In the booming silver-mining town of Tombstone, Mr. and Mrs. Fly set up their first studio. The couple initially did their business out of a tent, but then opened the now-famous "Fly's Photography Gallery" on Fremont Street. They also manned a 12-room boarding house and adopted an orphan girl named Kitty.

At the studio, people could pay 35 cents for a professional cabinet photograph taken by either Buck or Mollie. This is about eight dollars by today's standards.

Photographer Mary Mollie Fly

The Journal of Arizona HistoryDuring their later separation, Mary "Mollie" Fly stayed in Tombstone and took over Fly's Photography Gallery.

It was also here, on Oct. 26, 1881, that one of the most famous shootouts in the Wild West took place. The gunfight at the O.K. Corral, as it is now known, was a bloody face-off between cowboy outlaws Billy Claiborne, Ike and Billy Clanton, and Tom and Frank McLaury, against local lawman Wyatt Earp and Doc Holliday.

Gunfight At The Ok Corral
History Uncovered Podcast
Episode 21: Tombstone And The Gunfight At The O.K. Corral
The inside story of the Wild West's most infamous town, the frontier's most notorious shootout, and the larger-than-life lawmen and bandits who secured their legends there.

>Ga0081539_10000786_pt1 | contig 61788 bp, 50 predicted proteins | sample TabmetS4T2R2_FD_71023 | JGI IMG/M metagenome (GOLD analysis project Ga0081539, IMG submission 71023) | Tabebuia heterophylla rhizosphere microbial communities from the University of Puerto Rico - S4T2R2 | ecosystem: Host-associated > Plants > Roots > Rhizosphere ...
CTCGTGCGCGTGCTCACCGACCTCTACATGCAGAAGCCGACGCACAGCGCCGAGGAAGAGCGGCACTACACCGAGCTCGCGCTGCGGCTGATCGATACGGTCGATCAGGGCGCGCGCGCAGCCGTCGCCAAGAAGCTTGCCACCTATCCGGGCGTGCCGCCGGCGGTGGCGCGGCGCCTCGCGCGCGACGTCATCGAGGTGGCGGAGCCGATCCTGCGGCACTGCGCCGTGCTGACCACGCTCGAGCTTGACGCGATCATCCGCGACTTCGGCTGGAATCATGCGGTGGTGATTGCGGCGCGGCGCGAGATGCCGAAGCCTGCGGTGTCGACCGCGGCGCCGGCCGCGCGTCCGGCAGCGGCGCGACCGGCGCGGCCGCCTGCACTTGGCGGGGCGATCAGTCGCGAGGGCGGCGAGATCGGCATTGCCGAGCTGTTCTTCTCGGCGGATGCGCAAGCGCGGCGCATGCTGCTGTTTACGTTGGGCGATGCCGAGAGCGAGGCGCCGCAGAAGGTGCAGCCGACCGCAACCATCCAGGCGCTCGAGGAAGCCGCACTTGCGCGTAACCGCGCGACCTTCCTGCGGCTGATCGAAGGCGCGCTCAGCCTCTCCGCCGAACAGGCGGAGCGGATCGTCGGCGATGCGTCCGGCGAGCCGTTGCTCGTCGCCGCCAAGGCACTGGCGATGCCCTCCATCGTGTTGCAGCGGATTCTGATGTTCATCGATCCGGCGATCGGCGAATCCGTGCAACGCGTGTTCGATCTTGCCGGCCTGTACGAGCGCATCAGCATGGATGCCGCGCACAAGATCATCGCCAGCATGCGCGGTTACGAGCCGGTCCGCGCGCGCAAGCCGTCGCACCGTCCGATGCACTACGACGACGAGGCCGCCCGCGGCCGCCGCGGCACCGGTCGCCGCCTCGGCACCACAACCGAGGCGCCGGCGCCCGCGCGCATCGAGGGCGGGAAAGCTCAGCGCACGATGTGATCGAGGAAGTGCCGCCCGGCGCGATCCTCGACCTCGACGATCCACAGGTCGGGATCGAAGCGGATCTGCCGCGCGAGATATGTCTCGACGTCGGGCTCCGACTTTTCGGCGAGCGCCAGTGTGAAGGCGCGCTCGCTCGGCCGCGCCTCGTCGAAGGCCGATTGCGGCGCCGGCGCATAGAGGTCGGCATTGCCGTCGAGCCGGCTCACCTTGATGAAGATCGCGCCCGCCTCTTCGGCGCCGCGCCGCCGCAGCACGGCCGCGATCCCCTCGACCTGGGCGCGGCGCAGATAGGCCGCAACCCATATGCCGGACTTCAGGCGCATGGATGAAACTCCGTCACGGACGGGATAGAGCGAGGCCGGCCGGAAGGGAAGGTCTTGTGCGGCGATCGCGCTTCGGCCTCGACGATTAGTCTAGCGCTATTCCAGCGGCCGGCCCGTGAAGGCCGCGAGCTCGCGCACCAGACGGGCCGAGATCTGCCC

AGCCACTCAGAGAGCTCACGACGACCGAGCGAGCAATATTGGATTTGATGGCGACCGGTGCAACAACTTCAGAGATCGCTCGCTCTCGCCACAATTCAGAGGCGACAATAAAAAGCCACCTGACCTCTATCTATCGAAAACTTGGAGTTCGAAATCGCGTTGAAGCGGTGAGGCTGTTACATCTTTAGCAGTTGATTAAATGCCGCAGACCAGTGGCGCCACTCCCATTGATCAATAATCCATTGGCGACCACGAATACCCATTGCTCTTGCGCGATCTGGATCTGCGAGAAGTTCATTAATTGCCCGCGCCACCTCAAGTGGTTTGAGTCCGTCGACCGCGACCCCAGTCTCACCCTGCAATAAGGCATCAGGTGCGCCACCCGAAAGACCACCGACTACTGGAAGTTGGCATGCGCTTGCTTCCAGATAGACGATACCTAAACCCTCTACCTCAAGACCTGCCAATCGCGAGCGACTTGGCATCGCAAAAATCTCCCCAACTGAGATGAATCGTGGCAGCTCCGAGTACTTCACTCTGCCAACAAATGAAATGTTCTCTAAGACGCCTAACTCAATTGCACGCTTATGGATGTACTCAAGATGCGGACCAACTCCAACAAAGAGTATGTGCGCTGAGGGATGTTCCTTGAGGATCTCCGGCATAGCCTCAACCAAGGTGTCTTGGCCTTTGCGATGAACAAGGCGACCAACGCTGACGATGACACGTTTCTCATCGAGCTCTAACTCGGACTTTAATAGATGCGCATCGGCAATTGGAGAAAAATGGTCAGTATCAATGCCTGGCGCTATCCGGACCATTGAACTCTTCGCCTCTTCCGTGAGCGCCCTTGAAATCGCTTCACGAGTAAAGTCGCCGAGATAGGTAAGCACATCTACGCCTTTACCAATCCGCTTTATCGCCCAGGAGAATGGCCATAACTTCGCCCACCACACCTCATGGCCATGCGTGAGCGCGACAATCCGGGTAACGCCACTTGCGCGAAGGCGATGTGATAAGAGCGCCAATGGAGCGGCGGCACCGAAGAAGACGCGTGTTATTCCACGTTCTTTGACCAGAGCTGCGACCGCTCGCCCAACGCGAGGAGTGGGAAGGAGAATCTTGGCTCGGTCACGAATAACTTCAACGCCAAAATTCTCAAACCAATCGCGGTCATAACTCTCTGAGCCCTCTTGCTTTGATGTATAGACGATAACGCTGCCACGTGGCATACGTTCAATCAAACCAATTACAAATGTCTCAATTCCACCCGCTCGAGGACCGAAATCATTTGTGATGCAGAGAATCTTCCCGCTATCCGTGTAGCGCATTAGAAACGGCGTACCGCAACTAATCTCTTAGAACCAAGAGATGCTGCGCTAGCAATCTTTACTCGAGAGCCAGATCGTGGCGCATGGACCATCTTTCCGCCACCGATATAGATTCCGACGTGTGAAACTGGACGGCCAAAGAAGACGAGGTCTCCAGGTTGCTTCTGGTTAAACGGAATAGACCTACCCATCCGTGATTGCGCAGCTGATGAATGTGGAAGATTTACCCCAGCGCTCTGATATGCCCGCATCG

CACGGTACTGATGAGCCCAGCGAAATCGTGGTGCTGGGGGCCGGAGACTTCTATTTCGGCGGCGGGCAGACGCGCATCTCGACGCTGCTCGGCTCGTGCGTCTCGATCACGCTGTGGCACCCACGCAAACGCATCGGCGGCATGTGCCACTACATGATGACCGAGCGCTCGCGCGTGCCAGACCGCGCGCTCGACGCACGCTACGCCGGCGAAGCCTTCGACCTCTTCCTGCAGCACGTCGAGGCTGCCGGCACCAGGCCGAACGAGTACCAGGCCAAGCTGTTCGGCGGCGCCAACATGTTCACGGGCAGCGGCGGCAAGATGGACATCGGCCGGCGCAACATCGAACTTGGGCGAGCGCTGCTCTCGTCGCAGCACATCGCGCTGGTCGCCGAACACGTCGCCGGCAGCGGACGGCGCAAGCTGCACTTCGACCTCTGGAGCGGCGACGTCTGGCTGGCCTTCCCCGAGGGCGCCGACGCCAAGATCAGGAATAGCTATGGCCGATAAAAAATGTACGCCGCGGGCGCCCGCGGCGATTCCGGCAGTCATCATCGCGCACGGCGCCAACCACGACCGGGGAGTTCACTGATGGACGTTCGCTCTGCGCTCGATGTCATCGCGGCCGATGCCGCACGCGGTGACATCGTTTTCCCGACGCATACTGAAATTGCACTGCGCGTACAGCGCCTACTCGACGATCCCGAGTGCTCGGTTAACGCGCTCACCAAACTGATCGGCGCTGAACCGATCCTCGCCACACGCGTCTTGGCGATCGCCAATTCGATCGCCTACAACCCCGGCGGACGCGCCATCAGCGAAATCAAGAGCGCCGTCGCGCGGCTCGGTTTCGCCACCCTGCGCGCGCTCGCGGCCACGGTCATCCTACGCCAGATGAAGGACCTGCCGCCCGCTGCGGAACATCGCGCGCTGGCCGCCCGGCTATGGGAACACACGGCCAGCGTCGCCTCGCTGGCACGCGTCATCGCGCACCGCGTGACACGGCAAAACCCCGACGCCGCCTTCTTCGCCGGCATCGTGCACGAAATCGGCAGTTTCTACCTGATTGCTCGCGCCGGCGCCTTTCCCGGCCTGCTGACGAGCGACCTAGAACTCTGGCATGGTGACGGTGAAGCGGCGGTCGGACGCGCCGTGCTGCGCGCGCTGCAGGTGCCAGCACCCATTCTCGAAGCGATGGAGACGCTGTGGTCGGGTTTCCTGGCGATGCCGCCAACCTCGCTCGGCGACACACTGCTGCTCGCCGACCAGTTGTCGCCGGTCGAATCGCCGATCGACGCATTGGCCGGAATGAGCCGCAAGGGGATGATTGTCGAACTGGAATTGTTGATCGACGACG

As shots were fired on Fremont Street, Cochise County Sheriff John Behan took cover inside the photography studio where he was soon joined by a terrified and unarmed Ike Clanton. C.S. Fly, on the other hand, was out in the action, disarming outlaw Billy Clanton with a Henry rifle.

As the Tombstone Nugget later reported, October 26 was "a day always to be remembered as witnessing the bloodiest and deadliest street fight that has ever occurred in this place, or probably in the Territory."

While Fly didn't get any photographs of the actual gunfight — which only lasted approximately 30 seconds — he did manage to capture both the outlaws and the lawmen on film before and after the bloodshed.